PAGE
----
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In The Day the Revolution Began Tom Wright invites you to consider the full meaning of the event at the heart of the Christian faith – Jesus’ crucifixion. As he did in his acclaimed Surprised by Hope, Wright once again challenges commonly held beliefs, this time arguing that the Protestant Reformation did not go far enough in reshaping our understanding of the Cross. With his characteristic rigour and incisiveness, he goes back to the New Testament to show that Jesus’ death not only releases us from the guilt and power of sin, but is nothing less than the beginning of a world-wide revolution that continues to this day – a revolution that creates and energizes a movement responsible for restoring and reconciling the whole of God’s creation. The Day the Revolution Began will take you to a new level in your appreciation of the meaning of Jesus’ sacrifice: opening up its powerful and amazing implications, inspiring you with a renewed sense of purpose and hope, and reminding you of the crucial role you can play in the world-transforming movement that Jesus started.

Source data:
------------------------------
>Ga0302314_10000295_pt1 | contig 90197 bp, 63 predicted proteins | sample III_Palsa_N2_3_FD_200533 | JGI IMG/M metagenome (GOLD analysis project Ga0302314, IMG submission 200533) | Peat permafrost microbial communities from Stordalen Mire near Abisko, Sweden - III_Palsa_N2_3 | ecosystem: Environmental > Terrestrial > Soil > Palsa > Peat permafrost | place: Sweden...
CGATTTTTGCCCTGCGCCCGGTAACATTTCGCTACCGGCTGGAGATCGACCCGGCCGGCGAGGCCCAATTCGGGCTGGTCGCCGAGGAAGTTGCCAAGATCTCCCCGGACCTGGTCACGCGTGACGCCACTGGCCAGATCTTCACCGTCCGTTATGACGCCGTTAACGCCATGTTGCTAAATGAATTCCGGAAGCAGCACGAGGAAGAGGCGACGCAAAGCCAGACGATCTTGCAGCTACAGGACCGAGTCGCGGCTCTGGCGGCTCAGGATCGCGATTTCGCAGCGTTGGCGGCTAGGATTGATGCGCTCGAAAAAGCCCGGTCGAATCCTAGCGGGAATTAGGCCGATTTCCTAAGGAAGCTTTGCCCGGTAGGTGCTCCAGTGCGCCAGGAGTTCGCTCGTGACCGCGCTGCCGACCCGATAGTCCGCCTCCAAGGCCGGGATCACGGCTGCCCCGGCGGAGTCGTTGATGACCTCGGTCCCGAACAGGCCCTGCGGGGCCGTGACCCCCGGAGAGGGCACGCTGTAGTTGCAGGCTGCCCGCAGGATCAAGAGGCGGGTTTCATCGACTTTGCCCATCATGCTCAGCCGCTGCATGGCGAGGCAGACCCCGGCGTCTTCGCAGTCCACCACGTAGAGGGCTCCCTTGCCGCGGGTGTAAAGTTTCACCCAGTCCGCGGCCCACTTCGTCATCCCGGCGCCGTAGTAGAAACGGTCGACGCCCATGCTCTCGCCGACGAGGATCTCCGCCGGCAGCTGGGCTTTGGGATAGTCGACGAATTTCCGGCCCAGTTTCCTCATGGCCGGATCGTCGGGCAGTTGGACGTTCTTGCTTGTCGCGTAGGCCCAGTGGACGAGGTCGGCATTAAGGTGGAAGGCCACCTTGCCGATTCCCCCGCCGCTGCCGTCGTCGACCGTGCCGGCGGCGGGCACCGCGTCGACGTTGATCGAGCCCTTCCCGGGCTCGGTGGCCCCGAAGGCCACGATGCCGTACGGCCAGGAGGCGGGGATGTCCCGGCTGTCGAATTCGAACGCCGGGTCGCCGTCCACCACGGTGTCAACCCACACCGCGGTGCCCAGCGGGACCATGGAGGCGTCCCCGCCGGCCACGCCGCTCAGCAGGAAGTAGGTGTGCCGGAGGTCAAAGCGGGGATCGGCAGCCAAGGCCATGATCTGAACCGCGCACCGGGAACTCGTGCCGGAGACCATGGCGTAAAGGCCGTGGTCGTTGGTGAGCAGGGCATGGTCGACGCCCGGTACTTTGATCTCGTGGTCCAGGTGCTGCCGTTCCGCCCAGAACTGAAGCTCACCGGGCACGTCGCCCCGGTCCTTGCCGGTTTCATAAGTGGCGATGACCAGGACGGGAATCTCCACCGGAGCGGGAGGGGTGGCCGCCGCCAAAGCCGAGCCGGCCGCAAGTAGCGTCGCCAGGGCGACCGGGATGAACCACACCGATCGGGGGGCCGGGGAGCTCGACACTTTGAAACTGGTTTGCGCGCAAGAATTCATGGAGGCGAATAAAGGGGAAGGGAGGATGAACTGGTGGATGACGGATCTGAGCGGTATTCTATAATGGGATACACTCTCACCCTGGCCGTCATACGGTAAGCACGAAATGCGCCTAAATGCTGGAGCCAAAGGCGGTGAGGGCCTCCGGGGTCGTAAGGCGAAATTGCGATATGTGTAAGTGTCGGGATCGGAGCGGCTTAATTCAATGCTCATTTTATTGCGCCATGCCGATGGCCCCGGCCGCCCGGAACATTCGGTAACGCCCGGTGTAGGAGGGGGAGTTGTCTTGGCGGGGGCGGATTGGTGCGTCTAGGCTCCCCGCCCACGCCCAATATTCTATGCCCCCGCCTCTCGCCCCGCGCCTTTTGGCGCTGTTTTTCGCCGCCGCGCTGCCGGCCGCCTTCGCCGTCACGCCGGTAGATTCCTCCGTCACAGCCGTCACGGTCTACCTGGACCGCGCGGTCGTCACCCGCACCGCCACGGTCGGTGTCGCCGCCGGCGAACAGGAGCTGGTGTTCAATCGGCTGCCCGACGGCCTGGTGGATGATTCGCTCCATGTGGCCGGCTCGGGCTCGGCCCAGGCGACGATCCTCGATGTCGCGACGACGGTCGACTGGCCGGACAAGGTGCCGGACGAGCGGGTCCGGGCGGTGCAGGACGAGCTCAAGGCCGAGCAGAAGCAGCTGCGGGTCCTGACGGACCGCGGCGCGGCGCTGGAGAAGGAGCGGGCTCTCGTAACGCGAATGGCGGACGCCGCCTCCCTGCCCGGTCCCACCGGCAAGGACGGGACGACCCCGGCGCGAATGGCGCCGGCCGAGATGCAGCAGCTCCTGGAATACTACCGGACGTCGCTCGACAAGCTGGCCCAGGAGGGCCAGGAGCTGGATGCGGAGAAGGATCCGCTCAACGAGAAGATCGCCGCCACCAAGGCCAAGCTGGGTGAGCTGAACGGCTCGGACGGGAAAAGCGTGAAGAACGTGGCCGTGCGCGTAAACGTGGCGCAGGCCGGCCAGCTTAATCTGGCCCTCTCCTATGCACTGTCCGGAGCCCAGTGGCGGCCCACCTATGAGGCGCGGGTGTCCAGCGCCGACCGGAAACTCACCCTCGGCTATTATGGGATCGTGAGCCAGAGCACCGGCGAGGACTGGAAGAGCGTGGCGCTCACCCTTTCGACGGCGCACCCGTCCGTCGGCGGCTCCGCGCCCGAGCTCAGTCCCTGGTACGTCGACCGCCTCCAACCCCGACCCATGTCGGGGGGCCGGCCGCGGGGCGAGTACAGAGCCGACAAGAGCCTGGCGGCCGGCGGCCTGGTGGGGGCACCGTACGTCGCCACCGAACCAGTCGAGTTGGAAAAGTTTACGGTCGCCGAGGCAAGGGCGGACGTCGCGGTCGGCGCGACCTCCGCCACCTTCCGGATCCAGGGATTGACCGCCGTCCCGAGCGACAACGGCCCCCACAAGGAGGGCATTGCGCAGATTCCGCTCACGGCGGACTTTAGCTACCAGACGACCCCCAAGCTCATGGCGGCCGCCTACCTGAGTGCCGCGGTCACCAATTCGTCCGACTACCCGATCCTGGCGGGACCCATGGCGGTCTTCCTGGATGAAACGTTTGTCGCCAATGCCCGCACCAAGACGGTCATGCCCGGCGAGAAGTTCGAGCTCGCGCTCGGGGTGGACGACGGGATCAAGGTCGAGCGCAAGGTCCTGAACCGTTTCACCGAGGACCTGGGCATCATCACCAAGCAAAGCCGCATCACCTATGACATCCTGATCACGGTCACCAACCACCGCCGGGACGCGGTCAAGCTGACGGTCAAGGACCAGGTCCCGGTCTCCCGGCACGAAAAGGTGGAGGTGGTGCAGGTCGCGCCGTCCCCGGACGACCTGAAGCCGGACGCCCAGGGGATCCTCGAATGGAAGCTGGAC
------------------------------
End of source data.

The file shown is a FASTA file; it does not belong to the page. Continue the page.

A dramatic tension confronts every Christian believer and interpreter of Scripture: on the one hand, we encounter images of God commanding and engaging in horrendous violence: one the other hand, we encounter the non-violent teachings and example of Jesus, whose loving, self-sacrificial death and resurrection is held up as the supreme revelation of God’s character in the New Testament. How do we reconcile the tension between these seemingly disparate depictions? Are they even capable of reconciliation? Throughout Christian history, many different answers have been proposed, ranging from the long-rejected explanation that these contrasting depictions are of two entirely different ‘gods’ to recent social and cultural theories of metaphor and narrative representation. The Crucifixion of the Warrior God takes up this dramatic tension and the range of proposed answers in an epic constructive investigation. Over two volumes, renowned theologian and biblical scholar Gregory A. Boyd argues that we must take seriously the full range of Scripture as inspired, including its violent depictions of God. At the same time, we must take just as seriously the absolute centrality of the crucified and risen Christ as the supreme revelation of God. Developing a theological interpretation of Scripture that he labels a “cruciform hermeneutic,” Boyd demonstrates how Scripture’s violent images of God are completely reframed and their violence subverted when they are interpreted through the lens of the cross and resurrection. Indeed, when read through this lens, Boyd argues that these violent depictions can be shown to bear witness to the same self-sacrificial character of God that was supremely revealed on the cross.